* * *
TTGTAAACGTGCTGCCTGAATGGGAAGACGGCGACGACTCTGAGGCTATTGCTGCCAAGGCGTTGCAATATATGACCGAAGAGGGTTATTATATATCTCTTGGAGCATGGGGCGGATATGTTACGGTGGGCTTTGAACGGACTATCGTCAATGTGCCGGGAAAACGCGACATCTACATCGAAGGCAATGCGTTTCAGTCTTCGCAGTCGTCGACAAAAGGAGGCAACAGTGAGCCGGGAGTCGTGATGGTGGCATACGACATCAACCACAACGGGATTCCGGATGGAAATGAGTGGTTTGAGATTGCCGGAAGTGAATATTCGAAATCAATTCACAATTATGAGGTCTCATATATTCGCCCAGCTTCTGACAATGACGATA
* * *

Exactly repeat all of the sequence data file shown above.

TTGTAAACGTGCTGCCTGAATGGGAAGACGGCGACGACTCTGAGGCTATTGCTGCCAAGGCGTTGCAATATATGACCGAAGAGGGTTATTATATATCTCTTGGAGCATGGGGCGGATATGTTACGGTGGGCTTTGAACGGACTATCGTCAATGTGCCGGGAAAACGCGACATCTACATCGAAGGCAATGCGTTTCAGTCTTCGCAGTCGTCGACAAAAGGAGGCAACAGTGAGCCGGGAGTCGTGATGGTGGCATACGACATCAACCACAACGGGATTCCGGATGGAAATGAGTGGTTTGAGATTGCCGGAAGTGAATATTCGAAATCAATTCACAATTATGAGGTCTCATATATTCGCCCAGCTTCTGACAATGACGATA